The projects I have made over the last few years that have worked well: socks, shawls, fingerless gloves and hats. I have also embroidered some but that always feels like it need too much attention.
I made this hat recently for my husband. He was complaining that he needed something made by me to show off all the time. Unfortunately I suffered  stressed out exhausted brain and couldn’t make heads or tails of how to finish the darn thing. I guess point 8 should be that you should always have a friend close by to translate your pattern into sleep deprived brain language. And with that I must say a very big thank you to Molly for helping me to finish this thing up. The pattern is Windschief by Stephen West and it is on ravelry. 

Thursday, February 7, 2013

Things that make me laugh

These days I take laughs where I can get um. Kitter...that would be cats that look like Hitler is one of those things.

I don't think I would sleep a wink if that was my cat, but he sure makes me giggle. of course the whole thing is even sillier because his name is snowball! what kind of undercover agent (clearly he is an undercover agent) is named snowball. maybe it is deep cover. Maybe I have been watching too much brit mit (British Mysteries).
I made it through all 17 seasons of midsommer murder last year when my mom was in the hospital. I don't think it feels right to watch with a new Barnaby. I also love the Inspector Lewis series, I never got into Lynle but give my insomnia time there may be hope. Of course I also watch all the Agatha Christie shows and have heated debates about the best Miss Marble, who is your favorite?
And then there is the new Sherlock and Foyle, oh how I love Foyle's War. I was clearly born in the wrong time. I think I would have done well with a victory garden and darning...well I wouldn't care for all those bombs.
Clearly we have sunk to a new leave of rambling. The northeast is due for a big storm tomorrow so made there will be lots of crafting. Here's hoping.

Saturday, February 2, 2013

This is a craft blog right?

Emotional turmoil aside this is a craft blog right? I have actually been crafting up a storm lately.I have had a lot of hurry up and wait time where my hands need something, plus I haven't been a great sleeper which has lead to a lot of late night knitting while watching British mysteries on netflix streaming.
My sister-in-law had a new wee one last summer. I tend not to make a lot of things for my husbands family partially because my mother-in-law is a retired quilting machine and the families cup runeth over. So when I make things I try to knit and crochet them. I made baby Kathryn a very sweet dress which I will share later. My sister-in-law doesn't sew or knit and I think she tends to be a bit overwhelmed by handmade gifts, but this time she whispered "can I make a request?" And really who is going to say no to someone that just gave birth 6 days prior.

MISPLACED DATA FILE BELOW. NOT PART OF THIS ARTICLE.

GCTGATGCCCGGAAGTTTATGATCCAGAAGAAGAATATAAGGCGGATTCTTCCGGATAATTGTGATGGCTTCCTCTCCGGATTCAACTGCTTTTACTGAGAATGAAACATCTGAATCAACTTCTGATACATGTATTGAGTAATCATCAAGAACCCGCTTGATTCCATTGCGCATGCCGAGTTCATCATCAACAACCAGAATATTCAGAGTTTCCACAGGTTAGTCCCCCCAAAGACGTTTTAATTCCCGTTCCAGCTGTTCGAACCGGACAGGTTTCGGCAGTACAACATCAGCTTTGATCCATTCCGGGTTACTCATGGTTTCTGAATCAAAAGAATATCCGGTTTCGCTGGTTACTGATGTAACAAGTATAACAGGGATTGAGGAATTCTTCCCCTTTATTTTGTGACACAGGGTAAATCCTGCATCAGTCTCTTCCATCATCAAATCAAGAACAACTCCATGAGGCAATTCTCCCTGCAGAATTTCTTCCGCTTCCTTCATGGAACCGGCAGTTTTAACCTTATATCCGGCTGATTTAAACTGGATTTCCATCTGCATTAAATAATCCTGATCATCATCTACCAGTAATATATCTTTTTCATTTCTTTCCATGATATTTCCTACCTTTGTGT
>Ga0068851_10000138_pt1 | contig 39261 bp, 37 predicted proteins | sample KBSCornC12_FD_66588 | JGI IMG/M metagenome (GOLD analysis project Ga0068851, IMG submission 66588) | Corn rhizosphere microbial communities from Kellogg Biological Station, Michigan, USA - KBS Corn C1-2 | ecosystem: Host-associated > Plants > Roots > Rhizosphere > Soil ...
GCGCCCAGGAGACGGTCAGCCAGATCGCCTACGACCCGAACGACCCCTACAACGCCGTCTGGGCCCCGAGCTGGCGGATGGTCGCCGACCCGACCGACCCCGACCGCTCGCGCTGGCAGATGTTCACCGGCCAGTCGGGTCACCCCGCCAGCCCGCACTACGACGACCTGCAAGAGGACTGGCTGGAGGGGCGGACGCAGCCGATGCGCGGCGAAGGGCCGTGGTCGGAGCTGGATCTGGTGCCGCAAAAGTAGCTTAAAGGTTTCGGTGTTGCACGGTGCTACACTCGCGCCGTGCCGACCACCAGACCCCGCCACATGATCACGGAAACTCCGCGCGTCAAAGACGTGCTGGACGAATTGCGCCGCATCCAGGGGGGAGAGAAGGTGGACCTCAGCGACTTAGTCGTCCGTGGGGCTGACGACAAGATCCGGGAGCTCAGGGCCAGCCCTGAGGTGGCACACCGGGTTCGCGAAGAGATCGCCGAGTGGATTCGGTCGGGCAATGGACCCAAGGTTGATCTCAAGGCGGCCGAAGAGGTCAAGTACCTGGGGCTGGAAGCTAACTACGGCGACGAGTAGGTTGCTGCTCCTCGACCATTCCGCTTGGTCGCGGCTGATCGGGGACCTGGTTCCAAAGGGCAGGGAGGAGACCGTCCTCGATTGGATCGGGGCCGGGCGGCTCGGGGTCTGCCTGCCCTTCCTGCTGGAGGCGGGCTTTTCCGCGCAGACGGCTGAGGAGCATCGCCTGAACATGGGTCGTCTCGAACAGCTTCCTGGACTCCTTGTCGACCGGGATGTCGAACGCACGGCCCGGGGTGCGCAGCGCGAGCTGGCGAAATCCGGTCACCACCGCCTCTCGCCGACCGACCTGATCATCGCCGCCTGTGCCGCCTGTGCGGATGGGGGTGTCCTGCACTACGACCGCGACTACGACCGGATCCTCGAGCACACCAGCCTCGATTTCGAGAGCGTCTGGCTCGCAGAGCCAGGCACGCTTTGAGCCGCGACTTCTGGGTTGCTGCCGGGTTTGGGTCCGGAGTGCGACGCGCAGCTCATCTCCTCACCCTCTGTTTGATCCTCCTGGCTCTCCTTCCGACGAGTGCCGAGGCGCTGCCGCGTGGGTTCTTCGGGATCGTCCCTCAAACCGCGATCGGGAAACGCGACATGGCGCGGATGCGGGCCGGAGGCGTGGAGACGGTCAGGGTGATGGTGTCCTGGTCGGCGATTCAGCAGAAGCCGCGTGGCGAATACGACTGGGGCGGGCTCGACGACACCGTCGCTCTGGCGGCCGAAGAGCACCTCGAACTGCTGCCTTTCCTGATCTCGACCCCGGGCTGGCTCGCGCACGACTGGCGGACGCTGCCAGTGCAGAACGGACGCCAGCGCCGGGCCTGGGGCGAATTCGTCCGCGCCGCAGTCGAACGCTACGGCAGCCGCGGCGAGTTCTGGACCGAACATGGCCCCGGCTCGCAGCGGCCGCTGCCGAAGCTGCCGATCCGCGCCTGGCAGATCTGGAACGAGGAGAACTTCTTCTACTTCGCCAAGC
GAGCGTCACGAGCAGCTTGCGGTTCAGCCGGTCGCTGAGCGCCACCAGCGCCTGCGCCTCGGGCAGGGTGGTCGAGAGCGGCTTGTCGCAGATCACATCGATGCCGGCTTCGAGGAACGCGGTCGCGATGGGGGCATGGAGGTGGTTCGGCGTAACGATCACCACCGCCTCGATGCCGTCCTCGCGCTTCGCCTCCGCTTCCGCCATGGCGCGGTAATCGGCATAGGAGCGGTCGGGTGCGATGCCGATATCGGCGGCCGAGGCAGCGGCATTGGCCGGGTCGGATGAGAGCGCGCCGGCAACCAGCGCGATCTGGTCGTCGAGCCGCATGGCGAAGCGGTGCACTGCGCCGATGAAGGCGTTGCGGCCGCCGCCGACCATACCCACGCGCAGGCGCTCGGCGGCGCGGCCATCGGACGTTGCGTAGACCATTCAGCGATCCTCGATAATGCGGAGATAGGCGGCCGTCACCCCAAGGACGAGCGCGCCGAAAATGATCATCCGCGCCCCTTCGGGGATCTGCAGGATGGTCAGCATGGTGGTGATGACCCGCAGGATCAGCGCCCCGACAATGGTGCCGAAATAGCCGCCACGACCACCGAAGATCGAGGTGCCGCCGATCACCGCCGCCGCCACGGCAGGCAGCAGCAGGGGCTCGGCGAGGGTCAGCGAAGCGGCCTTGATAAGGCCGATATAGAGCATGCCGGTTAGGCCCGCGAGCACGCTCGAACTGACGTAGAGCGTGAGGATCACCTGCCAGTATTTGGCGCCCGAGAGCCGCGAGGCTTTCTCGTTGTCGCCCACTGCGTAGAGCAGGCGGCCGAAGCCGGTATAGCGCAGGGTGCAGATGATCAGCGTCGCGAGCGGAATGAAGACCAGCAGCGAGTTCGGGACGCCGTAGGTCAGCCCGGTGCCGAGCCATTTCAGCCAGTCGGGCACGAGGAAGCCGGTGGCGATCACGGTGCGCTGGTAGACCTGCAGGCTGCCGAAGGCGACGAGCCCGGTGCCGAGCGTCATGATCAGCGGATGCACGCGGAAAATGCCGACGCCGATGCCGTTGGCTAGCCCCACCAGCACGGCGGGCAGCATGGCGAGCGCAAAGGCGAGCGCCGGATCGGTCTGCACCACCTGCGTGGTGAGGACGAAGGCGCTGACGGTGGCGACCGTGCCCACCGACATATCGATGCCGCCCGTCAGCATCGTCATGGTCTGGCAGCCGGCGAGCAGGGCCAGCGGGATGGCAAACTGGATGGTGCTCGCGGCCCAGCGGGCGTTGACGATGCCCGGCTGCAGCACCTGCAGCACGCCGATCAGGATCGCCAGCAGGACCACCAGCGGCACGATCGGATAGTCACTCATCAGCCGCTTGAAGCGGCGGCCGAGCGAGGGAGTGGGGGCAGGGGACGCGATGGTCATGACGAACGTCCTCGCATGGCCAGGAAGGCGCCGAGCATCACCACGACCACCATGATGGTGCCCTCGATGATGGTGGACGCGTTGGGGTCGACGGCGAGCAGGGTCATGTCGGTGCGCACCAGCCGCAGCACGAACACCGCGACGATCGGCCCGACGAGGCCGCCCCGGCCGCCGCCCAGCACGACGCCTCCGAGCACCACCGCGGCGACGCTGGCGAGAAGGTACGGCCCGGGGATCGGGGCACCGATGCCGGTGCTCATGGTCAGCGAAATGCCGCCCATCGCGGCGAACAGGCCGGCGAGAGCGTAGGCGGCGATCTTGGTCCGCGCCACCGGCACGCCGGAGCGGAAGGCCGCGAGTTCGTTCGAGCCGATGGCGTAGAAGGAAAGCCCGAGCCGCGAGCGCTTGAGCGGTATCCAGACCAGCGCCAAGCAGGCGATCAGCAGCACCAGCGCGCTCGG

She had found these booties on pintest and really liked them. It took me a bit to track them down but they are a Bev Galeskas patten that you can purchase through interweave or through the link on ravelry.
I think it is a decent patten but really could use a good copy editor. It is a bit hard to follow. Even though the skills needed are all basic the pattern is confusing enough that I wouldn't recommend it for a beginner unless they had someone skilled near to help them.
I felted them in the machine, I ran them through a hot wash 3 times although the first time they got trapped in a sheet so I am not sure if that one counts.

I was not all that excited to make these but I am quite pleased with how they turned out and I am really happy with the pictures I took this morning.

Friday, February 1, 2013

I confess to being a bit trepidatous about posting again for fear of what might come if I actually started speaking the thoughts in my head. Maybe the dirty secret of caregiving is how uncaring you feel after awhile. There comes to be a point of numbness.  Yeat's said "too long a sacrifice can make a stone of the heart" this is the dirty secrete of caregiving. The simultaneous feeling of deep passionate sadness and the coldness that comes when you have felt too much pain for too long.

But that isn't what I came here to say tonight! No I came here to say I went to see a play tonight and spent two hours laughing and it was marvelous. I saw an elementary school production of Oliver. A old coworkers daughter was in it. It was fabulously awful. About 30 eight to fourteen year olds stumbled their way through. You could see the devas and dodger stole the show. The program, which was printed like a real playbill will bring me hours of enjoyment. Afterwords the children were filled with excitement so much so that you couldn't help remembering that moment in your life. They gave autographs in awkward handwriting of a newly learned hands. It was perhaps the most fun I have had in two months. I am thinking of only seeing elementary school productions from now on. I laugh for two hours for 10 bucks that's cheaper then a movie in New York City.